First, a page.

First impression on unpacking the Q702 test unit was the solid feel and clean, minimalist styling.
Comdex-goers size up budget PDAs
- — 20 November, 2002 10:26
A deluge of handhelds are taking a bow at Comdex, promising feature-rich portable devices at lower costs for both consumers and business users.
Hardware makers including Dell Computer Corp., Hewlett-Packard Co., and a less traditional vendor, wrist-watch maker Fossil Inc., announced or released new personal digital assistants that aim to bring a little variety to the already flooded PDA market. Some run Microsoft Corp.'s Pocket PC software, while others run a version of the Palm Inc. operating system. Joining the parade in marketing handhelds are a host of partners hawking products such as software, leather cases, and add-on devices.
New Entry: Dell's Axim
While prices are dropping and features are improving, the onslaught of new PDAs is a bit overwhelming, noted Dana Frischer, a Comdex attendee who operates a small business selling liquidated computer equipment online.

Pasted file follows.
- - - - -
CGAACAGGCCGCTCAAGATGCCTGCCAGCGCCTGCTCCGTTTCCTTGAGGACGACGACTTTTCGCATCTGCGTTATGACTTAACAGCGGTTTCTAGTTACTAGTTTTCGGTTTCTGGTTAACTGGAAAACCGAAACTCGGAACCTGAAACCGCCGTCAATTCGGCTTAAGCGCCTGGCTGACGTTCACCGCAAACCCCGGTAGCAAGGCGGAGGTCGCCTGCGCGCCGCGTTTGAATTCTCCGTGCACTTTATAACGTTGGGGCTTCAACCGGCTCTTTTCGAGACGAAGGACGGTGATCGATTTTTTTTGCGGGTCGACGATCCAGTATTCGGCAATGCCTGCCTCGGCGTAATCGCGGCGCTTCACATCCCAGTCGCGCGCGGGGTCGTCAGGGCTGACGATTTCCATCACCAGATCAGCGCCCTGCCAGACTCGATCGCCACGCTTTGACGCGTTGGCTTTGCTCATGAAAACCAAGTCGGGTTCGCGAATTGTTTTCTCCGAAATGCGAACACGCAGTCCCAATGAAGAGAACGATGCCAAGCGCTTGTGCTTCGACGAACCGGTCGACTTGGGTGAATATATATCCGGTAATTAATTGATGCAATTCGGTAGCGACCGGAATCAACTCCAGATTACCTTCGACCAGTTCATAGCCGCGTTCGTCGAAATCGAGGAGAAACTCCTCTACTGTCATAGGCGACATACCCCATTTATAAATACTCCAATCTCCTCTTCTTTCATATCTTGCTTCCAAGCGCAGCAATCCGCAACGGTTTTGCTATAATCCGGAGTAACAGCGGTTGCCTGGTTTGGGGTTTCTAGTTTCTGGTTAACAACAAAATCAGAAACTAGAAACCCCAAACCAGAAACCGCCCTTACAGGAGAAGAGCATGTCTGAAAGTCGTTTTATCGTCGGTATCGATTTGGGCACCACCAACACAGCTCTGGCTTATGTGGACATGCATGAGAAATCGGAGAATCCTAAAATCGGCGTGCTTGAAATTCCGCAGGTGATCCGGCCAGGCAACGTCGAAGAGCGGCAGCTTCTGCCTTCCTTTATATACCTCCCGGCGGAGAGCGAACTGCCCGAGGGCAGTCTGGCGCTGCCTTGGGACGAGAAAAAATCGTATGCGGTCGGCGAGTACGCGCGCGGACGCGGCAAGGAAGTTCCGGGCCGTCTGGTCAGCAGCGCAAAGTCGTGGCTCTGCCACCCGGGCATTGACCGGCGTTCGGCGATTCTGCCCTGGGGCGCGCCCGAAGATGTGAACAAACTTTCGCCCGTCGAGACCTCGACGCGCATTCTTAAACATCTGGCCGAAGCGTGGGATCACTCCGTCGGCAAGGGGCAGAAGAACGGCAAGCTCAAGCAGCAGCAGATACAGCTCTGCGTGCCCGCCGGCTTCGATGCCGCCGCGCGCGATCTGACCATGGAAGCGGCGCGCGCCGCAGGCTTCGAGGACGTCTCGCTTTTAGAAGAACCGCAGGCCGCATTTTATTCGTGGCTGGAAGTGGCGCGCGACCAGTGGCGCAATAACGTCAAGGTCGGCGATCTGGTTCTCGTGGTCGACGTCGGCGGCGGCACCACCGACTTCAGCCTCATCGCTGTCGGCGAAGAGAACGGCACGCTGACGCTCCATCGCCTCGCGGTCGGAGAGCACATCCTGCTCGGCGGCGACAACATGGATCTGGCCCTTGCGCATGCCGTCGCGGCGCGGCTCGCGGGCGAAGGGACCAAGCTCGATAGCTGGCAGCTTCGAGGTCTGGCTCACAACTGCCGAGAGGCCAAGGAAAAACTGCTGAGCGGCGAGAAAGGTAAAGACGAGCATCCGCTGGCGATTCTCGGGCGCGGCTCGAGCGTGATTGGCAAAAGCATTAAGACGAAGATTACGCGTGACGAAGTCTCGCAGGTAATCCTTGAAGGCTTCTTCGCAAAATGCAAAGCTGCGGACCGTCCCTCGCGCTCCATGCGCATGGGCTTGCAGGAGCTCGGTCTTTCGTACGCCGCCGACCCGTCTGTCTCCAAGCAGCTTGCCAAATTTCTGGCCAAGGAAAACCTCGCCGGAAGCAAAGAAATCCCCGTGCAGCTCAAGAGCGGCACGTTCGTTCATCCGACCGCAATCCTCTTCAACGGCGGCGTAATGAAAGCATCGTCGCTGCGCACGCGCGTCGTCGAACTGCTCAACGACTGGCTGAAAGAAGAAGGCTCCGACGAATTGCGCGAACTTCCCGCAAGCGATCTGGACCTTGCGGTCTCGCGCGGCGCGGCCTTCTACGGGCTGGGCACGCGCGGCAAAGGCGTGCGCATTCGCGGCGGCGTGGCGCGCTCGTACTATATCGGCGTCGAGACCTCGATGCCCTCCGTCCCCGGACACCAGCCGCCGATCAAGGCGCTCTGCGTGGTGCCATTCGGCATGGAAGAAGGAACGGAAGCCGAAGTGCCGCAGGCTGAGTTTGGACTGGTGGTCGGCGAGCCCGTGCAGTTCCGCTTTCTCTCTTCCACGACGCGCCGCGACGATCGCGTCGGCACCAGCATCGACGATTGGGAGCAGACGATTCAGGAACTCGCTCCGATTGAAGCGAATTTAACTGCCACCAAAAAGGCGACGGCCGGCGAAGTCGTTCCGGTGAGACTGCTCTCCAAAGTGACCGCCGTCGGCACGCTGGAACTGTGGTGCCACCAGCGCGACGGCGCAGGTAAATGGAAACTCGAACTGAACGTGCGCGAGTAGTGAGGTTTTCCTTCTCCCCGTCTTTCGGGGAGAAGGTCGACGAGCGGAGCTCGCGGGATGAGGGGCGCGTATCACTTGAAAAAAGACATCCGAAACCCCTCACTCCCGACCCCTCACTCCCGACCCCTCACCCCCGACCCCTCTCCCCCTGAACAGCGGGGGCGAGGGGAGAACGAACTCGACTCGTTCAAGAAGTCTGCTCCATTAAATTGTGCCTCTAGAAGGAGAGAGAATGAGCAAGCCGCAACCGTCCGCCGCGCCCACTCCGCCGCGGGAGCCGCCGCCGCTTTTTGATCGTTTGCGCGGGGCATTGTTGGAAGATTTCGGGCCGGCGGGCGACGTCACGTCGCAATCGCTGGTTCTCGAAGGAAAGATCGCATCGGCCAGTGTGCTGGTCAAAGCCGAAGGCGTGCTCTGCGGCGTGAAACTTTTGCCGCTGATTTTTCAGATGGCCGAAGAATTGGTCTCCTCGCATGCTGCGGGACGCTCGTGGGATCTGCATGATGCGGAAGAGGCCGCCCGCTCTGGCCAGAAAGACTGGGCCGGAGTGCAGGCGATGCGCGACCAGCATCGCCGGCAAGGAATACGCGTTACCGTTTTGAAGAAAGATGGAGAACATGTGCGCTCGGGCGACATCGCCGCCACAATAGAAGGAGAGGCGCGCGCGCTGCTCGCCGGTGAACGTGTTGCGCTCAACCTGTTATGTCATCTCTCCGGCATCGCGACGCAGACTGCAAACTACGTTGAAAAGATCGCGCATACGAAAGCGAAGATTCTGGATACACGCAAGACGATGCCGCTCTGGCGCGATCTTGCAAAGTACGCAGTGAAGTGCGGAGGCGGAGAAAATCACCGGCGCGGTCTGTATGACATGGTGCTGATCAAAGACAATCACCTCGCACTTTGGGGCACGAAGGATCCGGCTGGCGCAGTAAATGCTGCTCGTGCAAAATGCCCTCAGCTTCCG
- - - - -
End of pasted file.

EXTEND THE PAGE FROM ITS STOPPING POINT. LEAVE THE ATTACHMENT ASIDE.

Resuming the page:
"The PDA market is running along the same lines as personal computers. You've got two basic operating systems and the only difference you have beyond that is basic form factors and features," said Frischer, an avid user of HP's iPaq. "It's becoming a commodity market."
Dell Monday officially introduced its Axim X5 Pocket PC at Comdex. With its PDA priced at US$199, Dell is entering the market with one of the lowest cost handhelds yet running Microsoft's operating system. The Axim X5 features an Intel XScale 300-MHz processor, 48MB of memory, and 32MB of Flash ROM. It is also available with a 400-MHz processor for US$299, and all versions of the Axim feature expansion slots for CompactFlash and Secure Digital cards.
The X5 is but the first in a series of planned Axims, Dell executives say. Early in 2003, the company plans to launch a thin and lightweight Axim, the X3, and a wireless-enabled version, the X7.
Longtime Pocket PC vendor HP also made a play for the low-cost market with a US$299 version of its handheld. The iPaq H1910 is smaller than its predecessors and features only basic applications such as calendaring and a phone book.